#4

Awesome.

Also, if you want a more real-time help the best place is the #sensu channel on freenode irc.

···

On Wed, Oct 30, 2013 at 4:44 PM, Jarrod Manzer jarrod.manzer@gmail.com wrote:

Great to see you too!

I was able to send multiple alerts to the UDP socket without an issue and that gist was of great help. Now when I look at the alert on the dash I see it. I’ll play with the results before I ask any more questions:)

On Wednesday, October 30, 2013 3:43:00 PM UTC-7, Joe Miller wrote:

Hi Jarrod, long time no see =)

You can write something (a check executed by sensu, a daemon, etc) that writes multiple events to a local sensu-client’s socket. The sensu-client socket listens on 127.0.0.1:3030 (udp and tcp) and accepts JSON events.

The caveat is that the ‘client’ on all of the events will be the server where the event is submitted from. There has been some discussion about allowing a ‘masquerade’ key in the event JSON, but nothing has been implemented due to some security concerns. You could always add your own metadata to the output to identify the actual client. (past discussions: https://github.com/sensu/sensu/pull/531,

I have an example of how we implemented a similar check for ping checks against many nodes. Here is the gist: https://gist.github.com/joemiller/5806570

This somewhat proprietary check does the following:

  • Get a list of all active nodes (aka ‘endpoints’) from our (Pantheon) core API.
  • For each node, call fping on its private and public IP’s
  • if ping is OK, create a sensu event with data: {‘name’: ‘HOSTNAME_ping_check’, status: 0, output: ‘OK: HOSTNAME is up’}
  • if ping is BAD, create a sensu event with data: {‘name’: ‘HOSTNAME_ping_check’, status: 2, output: ‘CRITICAL: HOSTNAME is down’}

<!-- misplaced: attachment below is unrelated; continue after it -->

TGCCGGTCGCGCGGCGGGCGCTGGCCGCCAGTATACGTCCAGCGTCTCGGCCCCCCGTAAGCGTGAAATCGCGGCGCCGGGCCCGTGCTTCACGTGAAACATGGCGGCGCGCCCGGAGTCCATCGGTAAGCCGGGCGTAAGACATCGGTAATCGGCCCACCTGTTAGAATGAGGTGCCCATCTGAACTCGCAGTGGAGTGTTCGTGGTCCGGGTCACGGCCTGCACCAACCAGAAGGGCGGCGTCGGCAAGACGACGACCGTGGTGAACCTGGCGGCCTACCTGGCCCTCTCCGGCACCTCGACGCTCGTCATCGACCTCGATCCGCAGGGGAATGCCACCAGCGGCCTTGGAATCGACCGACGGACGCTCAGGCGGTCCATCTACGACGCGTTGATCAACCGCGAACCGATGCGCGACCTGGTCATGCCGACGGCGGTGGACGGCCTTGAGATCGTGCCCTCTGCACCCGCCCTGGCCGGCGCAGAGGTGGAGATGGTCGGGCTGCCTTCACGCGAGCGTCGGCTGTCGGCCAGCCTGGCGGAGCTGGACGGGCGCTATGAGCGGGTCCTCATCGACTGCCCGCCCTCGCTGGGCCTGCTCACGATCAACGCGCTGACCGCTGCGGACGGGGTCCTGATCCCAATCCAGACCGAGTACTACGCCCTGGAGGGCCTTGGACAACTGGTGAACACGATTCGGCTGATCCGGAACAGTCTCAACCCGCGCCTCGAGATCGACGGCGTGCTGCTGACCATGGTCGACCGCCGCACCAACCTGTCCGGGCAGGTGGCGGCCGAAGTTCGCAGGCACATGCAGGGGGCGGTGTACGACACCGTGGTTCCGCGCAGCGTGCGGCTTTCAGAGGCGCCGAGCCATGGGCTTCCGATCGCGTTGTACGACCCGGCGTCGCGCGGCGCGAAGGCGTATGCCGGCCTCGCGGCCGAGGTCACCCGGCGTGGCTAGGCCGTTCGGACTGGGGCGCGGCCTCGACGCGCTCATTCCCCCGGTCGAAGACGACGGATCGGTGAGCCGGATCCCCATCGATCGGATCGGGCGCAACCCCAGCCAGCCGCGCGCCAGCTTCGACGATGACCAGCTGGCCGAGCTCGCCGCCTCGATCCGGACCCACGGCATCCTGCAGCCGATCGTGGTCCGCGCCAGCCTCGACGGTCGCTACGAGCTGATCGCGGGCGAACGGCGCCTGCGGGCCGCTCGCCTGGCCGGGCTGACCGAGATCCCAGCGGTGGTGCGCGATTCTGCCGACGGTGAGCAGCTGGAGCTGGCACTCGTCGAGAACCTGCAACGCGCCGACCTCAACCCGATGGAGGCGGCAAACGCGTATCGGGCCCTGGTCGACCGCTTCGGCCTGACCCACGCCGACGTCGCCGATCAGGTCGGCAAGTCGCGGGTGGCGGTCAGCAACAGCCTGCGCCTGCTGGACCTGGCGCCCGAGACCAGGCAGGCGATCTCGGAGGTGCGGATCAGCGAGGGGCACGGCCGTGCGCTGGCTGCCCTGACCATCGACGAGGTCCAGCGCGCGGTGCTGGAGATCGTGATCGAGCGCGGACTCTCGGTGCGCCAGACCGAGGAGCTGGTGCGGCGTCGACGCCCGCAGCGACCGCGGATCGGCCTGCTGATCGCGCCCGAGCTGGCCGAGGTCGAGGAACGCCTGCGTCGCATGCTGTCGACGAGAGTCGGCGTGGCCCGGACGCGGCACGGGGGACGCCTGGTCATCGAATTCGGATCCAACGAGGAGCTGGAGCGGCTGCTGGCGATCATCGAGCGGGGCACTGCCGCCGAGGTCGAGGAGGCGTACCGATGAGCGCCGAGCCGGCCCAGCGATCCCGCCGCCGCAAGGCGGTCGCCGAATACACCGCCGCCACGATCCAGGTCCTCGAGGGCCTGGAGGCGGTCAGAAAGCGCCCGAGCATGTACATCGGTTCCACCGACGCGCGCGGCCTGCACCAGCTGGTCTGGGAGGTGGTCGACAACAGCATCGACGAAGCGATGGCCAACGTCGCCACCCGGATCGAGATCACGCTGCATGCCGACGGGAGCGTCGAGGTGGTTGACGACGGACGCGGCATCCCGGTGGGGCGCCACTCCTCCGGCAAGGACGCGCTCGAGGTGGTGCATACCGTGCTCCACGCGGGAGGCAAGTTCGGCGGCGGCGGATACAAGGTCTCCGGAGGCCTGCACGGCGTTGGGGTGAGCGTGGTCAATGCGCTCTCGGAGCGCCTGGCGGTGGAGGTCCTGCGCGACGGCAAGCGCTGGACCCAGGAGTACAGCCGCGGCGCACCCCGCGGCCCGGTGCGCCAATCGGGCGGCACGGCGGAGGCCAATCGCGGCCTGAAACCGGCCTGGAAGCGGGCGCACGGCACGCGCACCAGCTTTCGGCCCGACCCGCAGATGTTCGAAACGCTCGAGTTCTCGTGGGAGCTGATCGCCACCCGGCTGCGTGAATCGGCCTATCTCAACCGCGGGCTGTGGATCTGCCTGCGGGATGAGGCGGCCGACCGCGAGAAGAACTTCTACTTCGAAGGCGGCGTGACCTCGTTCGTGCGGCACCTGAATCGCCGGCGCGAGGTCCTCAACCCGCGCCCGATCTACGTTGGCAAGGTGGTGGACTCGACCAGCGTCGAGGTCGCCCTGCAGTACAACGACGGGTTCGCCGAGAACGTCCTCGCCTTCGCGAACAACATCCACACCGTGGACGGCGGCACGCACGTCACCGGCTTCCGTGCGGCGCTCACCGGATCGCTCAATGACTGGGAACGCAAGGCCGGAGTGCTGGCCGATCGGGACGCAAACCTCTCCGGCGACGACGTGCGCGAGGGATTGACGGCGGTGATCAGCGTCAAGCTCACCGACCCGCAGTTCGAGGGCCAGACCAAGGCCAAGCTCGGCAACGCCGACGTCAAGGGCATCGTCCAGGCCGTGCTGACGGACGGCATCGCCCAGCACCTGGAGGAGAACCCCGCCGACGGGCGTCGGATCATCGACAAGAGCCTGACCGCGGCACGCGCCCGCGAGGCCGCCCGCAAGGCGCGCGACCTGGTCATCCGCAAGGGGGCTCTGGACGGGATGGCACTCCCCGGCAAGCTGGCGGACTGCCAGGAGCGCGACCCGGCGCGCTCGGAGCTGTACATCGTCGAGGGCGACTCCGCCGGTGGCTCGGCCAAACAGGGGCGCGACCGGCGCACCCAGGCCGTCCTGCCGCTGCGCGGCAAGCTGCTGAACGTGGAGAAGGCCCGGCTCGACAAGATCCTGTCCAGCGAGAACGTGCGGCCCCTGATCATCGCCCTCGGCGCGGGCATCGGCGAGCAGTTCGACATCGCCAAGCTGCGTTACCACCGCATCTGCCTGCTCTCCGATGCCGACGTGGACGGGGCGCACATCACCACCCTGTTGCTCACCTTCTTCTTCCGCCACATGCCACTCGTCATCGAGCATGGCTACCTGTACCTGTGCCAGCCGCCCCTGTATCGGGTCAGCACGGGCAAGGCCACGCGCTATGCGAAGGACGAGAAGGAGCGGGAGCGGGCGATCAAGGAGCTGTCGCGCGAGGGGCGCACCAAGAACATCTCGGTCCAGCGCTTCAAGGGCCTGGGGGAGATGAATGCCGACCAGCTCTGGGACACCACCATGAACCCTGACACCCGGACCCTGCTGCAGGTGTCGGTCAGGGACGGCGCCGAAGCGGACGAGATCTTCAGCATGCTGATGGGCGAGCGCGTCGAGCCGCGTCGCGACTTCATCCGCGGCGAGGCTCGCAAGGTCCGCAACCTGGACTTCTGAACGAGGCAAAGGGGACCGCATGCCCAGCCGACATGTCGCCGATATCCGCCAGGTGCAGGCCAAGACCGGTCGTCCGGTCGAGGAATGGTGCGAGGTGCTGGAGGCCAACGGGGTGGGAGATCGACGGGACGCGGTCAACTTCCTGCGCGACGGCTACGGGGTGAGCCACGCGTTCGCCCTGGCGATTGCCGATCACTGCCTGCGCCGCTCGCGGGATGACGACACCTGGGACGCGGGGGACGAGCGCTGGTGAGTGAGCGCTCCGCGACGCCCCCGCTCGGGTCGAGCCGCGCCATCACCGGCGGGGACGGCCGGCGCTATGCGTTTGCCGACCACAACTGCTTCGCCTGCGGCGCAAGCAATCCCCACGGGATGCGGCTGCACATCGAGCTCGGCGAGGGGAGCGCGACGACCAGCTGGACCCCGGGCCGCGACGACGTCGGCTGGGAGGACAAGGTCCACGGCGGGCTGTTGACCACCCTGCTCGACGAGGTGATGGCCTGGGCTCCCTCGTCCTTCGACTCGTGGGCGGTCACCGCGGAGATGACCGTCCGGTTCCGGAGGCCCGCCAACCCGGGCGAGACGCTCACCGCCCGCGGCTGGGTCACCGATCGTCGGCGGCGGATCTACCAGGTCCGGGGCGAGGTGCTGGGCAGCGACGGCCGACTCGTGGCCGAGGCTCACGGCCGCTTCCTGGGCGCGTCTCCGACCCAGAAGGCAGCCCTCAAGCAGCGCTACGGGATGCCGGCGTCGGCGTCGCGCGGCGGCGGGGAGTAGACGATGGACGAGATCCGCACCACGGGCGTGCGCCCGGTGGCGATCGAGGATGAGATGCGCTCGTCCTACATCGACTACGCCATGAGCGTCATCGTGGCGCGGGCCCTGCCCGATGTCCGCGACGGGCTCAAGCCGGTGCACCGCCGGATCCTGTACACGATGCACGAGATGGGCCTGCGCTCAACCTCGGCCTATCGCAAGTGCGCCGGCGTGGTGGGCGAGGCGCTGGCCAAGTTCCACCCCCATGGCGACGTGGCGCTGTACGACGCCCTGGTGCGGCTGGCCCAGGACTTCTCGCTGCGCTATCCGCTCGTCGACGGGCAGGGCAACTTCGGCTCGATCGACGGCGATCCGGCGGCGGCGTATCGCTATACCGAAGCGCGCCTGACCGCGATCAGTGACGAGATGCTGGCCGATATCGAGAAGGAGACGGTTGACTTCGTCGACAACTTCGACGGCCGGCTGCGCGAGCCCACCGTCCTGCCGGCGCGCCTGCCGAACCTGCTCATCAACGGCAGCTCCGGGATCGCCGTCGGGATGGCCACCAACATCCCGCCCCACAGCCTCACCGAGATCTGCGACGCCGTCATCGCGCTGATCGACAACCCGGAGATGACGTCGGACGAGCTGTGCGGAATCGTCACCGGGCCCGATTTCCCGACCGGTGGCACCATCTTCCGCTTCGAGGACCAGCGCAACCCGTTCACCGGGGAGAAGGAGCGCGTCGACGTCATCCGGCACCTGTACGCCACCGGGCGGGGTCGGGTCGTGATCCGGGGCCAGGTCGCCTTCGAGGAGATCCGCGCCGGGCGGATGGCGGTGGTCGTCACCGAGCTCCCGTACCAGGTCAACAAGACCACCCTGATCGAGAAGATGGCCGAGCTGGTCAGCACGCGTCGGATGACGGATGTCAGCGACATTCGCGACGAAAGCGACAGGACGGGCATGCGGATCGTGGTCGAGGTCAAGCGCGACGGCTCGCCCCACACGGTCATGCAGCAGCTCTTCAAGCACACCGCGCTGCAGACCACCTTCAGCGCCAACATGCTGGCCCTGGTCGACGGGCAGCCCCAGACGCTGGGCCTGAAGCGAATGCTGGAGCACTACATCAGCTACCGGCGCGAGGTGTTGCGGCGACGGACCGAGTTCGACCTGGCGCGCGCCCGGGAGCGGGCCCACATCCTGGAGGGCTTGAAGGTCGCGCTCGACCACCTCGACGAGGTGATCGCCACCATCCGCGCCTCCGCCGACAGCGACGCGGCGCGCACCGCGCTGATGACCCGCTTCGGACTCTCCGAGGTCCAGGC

• Each of these events is encoded as JSON and sent to the local sensu-client via 127.0.0.1:3030

You could add arbitrary metadata to the event to indicate the actual device that was checked. This should be available in the event JSON passed to handlers and available in the sensu REST API. It would be in the ‘check’ portion of the event (see example event JSON here - http://docs.sensuapp.org/0.12/events.html)

I don’t think the sensu-client socket is documented on http://docs.sensuapp.org. We should cover that somewhere.

On Wednesday, October 30, 2013 3:21:29 PM UTC-7, Jarrod Manzer wrote:

I’m starting to read up on Sensu in the hope of doing some network device monitoring with it. So far it seems to have a great architecture and some nice Ruby code to go along with it. I chose to write my automation code in Ruby and with RabbitMQ so I think your definitely on the right track;-)

I am working on a check script that would need to be able to potentially generate multiple warning/critical/ok during its execution. It seems warning/critical/ok are exit routines and so I can only do one of them in a given run. My case here is that a large router might have many BGP sessions running and some might be down and others would be up. How would I report on those statuses within the same script? It is important to know that we only know the device we are polling and the script itself will discover all the BGP sessions on the device at runtime and decide what to report on. How should I go about generating multiple pass/fails in one call to a check?

I read about the masquerading discussion in pull request 531 and would like to know more about how we can use one client system to report back to the server on behalf of many network devices. Can this be done today? Can clients be made to load balance so as to distribute this polling load to a number of identical systems? We have 1500 network devices and would like to run many many different checks on them. I know we can run multiple server instances for scaling out.


#5

Hi guys.
I was reading this thread and I need something like Jarrod did. I need to check if X urls are up and running and I though about doing a http request (requiring a 500 response to be OK). Is there any already created?

Thanks!!

···